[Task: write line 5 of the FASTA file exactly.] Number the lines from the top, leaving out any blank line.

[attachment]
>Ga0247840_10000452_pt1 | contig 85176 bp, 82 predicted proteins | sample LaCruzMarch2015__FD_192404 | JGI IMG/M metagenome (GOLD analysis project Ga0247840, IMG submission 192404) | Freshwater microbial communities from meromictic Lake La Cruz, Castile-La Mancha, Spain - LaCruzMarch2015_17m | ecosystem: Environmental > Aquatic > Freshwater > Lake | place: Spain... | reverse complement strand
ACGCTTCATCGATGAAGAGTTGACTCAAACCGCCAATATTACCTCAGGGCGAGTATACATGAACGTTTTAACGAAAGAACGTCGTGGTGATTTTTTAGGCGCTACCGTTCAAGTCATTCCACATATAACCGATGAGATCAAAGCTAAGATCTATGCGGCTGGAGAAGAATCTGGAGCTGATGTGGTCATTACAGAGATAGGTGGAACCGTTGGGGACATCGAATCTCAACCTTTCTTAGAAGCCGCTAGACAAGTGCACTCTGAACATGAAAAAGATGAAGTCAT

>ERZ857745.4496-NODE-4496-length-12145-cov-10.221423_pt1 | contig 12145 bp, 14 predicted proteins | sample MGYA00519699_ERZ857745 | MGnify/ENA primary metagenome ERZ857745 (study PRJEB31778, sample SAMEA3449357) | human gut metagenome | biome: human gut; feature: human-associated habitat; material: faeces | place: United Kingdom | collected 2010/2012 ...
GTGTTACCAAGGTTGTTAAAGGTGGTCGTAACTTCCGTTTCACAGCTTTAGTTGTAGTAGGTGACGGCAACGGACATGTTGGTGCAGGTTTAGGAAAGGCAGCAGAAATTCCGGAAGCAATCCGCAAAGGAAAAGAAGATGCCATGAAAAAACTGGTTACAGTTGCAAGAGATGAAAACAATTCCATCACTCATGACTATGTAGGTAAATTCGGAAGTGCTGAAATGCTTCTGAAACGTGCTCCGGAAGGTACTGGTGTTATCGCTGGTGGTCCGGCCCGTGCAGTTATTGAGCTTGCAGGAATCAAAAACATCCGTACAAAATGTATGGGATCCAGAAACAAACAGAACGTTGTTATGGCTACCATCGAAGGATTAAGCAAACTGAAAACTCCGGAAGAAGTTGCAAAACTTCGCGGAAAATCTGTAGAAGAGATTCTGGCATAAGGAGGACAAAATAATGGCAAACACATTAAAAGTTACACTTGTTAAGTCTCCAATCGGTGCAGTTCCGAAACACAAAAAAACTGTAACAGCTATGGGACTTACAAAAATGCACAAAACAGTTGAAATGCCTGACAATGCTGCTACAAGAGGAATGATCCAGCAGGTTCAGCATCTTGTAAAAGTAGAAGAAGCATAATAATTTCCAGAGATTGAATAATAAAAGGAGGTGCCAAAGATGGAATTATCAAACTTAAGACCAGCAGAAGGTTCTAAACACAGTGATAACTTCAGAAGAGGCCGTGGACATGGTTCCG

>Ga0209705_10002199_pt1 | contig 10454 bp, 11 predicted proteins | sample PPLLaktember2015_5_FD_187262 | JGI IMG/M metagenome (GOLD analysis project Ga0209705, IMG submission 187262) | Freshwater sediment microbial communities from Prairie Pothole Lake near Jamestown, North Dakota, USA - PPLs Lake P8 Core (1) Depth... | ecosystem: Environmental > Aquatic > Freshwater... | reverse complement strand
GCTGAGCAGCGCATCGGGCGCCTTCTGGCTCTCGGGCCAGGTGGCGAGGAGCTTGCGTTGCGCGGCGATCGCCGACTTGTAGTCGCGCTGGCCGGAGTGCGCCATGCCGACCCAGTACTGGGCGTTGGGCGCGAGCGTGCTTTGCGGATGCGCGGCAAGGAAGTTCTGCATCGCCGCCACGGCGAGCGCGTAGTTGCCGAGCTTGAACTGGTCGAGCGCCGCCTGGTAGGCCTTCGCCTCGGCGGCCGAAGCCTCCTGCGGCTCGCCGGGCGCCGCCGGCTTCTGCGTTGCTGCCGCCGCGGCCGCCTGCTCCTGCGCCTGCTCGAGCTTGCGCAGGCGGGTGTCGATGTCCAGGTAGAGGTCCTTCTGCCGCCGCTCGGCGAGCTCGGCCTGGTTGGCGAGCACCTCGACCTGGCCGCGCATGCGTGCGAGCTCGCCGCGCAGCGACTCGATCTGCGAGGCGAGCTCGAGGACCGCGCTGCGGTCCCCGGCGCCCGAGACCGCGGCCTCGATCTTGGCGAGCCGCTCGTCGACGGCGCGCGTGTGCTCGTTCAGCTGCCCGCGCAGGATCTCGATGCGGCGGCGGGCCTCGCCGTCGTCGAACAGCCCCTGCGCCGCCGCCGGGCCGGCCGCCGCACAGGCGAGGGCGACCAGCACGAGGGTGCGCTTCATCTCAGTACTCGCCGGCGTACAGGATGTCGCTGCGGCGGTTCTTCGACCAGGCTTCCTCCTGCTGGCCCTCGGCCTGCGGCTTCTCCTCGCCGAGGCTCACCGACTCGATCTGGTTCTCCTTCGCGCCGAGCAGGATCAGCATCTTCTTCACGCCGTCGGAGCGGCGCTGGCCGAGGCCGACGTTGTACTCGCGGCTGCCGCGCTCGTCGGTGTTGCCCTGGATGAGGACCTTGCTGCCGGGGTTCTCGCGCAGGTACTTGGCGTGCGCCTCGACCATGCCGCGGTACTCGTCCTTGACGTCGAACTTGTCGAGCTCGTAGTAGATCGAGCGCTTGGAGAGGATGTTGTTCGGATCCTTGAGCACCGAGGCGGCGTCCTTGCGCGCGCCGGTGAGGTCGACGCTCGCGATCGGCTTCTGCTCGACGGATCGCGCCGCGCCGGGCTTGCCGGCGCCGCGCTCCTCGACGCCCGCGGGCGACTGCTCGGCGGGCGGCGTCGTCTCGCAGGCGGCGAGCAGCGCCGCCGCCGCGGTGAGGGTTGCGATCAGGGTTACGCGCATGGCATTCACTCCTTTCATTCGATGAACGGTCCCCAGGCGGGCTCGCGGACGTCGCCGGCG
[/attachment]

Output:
>Ga0209705_10002199_pt1 | contig 10454 bp, 11 predicted proteins | sample PPLLaktember2015_5_FD_187262 | JGI IMG/M metagenome (GOLD analysis project Ga0209705, IMG submission 187262) | Freshwater sediment microbial communities from Prairie Pothole Lake near Jamestown, North Dakota, USA - PPLs Lake P8 Core (1) Depth... | ecosystem: Environmental > Aquatic > Freshwater... | reverse complement strand